Researcher Kira Delmore attached geolocation devices -- which record sunrise and sunset times -- on the birds with harnesses. She collected the data a year later, downloading the information and inferring latitude and longitude from the recorded sunrise and sunset times.

Swainson's thrushes -- with olive-brown feathers, lighter mottled undersides, and distinct light eye-rings -- are typically 16 to 20 centimetres in length with a wingspan of 30 cm. They are not endangered. The geolocators weighed 0.9 g with attachment materials, approximately 4 per cent of the body weight of a thrush.

Video: http://www.youtube.com/watch?v=eEVeGx7Gzuo


Story Source:

The above story is based on materials provided by University of British Columbia. Note: Materials may be edited for content and length.


Journal Reference:

  1. Kira E. Delmore, Darren E. Irwin. Hybrid songbirds employ intermediate routes in a migratory divide. Ecology Letters, 2014; DOI: 10.1111/ele.12326

Cite This Page:

University of British Columbia. "Mixed genes mix up the migrations of hybrid birds." ScienceDaily. ScienceDaily, 22 July 2014. <www.sciencedaily.com/releases/2014/07/140722102245.htm>.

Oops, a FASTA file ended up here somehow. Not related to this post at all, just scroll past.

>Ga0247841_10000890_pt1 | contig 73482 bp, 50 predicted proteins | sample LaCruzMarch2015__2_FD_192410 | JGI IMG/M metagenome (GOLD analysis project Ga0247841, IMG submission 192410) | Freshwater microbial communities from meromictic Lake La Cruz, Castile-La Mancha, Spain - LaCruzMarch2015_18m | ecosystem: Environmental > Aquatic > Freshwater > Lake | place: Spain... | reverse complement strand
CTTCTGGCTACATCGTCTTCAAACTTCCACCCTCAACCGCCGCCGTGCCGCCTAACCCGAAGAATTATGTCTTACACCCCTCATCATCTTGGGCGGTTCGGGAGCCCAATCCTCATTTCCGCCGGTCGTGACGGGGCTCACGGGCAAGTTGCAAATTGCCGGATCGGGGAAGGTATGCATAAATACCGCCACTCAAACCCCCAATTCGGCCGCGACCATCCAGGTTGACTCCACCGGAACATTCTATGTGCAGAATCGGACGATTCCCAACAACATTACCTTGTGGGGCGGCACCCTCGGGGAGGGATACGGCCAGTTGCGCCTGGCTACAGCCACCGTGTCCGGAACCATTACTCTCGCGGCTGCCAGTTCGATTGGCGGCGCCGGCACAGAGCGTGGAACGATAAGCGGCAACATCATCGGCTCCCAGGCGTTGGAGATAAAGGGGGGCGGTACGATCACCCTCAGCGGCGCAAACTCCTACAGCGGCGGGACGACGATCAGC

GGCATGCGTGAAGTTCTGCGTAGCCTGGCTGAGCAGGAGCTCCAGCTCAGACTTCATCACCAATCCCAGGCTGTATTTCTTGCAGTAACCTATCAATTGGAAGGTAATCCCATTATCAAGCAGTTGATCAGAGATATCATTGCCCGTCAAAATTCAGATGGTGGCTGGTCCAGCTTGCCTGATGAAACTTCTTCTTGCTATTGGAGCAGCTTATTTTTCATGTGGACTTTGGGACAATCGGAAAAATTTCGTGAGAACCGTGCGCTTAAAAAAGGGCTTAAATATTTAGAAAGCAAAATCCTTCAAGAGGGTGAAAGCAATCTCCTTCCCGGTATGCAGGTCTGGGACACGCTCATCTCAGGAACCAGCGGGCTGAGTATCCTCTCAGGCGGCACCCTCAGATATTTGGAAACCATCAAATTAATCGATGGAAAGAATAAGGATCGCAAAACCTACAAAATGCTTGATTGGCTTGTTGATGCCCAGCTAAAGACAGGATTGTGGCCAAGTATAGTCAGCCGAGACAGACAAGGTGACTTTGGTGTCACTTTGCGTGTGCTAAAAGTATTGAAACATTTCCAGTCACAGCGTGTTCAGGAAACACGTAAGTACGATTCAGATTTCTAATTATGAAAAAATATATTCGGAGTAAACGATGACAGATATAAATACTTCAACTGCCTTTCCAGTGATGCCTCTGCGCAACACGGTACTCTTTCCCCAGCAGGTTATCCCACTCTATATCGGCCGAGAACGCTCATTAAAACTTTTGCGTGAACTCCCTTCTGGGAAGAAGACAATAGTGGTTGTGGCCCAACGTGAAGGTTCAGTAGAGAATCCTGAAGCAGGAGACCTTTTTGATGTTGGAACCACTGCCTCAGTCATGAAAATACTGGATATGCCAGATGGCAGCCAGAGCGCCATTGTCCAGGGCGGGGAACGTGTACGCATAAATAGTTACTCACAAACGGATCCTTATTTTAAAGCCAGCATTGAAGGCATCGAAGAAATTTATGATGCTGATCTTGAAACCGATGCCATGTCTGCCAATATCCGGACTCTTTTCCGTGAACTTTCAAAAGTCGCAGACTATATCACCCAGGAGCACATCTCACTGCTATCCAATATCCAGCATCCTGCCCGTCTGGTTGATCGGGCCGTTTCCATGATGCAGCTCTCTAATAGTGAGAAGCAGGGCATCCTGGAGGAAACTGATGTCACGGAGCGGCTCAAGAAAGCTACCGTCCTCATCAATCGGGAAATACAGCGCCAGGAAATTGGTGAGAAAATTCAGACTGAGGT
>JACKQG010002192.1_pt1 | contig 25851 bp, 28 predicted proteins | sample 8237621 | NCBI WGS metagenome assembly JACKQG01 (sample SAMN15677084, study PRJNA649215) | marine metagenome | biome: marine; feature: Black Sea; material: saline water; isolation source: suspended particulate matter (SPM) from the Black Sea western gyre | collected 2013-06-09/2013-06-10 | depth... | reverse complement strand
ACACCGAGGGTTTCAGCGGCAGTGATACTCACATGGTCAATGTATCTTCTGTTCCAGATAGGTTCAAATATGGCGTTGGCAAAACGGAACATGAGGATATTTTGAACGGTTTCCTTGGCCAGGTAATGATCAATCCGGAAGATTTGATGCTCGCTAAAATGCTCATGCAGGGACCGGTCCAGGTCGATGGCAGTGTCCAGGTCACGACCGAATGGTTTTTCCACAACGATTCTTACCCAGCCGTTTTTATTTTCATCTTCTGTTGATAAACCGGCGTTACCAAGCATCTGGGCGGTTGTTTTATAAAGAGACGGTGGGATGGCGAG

University of British Columbia. (2014, July 22). Mixed genes mix up the migrations of hybrid birds. ScienceDaily. Retrieved December 20, 2014 from www.sciencedaily.com/releases/2014/07/140722102245.htm
University of British Columbia. "Mixed genes mix up the migrations of hybrid birds." ScienceDaily. www.sciencedaily.com/releases/2014/07/140722102245.htm (accessed December 20, 2014).

Share This


More From ScienceDaily



More Plants & Animals News

Saturday, December 20, 2014

Featured Research

from universities, journals, and other organizations


Featured Videos

from AP, Reuters, AFP, and other news services

Researchers Test Colombian Village With High Alzheimer's Rates

Researchers Test Colombian Village With High Alzheimer's Rates

AFP (Dec. 19, 2014) In Yarumal, a village in N. Colombia, Alzheimer's has ravaged a disproportionately large number of families. A genetic "curse" that may pave the way for research on how to treat the disease that claims a new victim every four seconds. Duration: 02:42 Video provided by AFP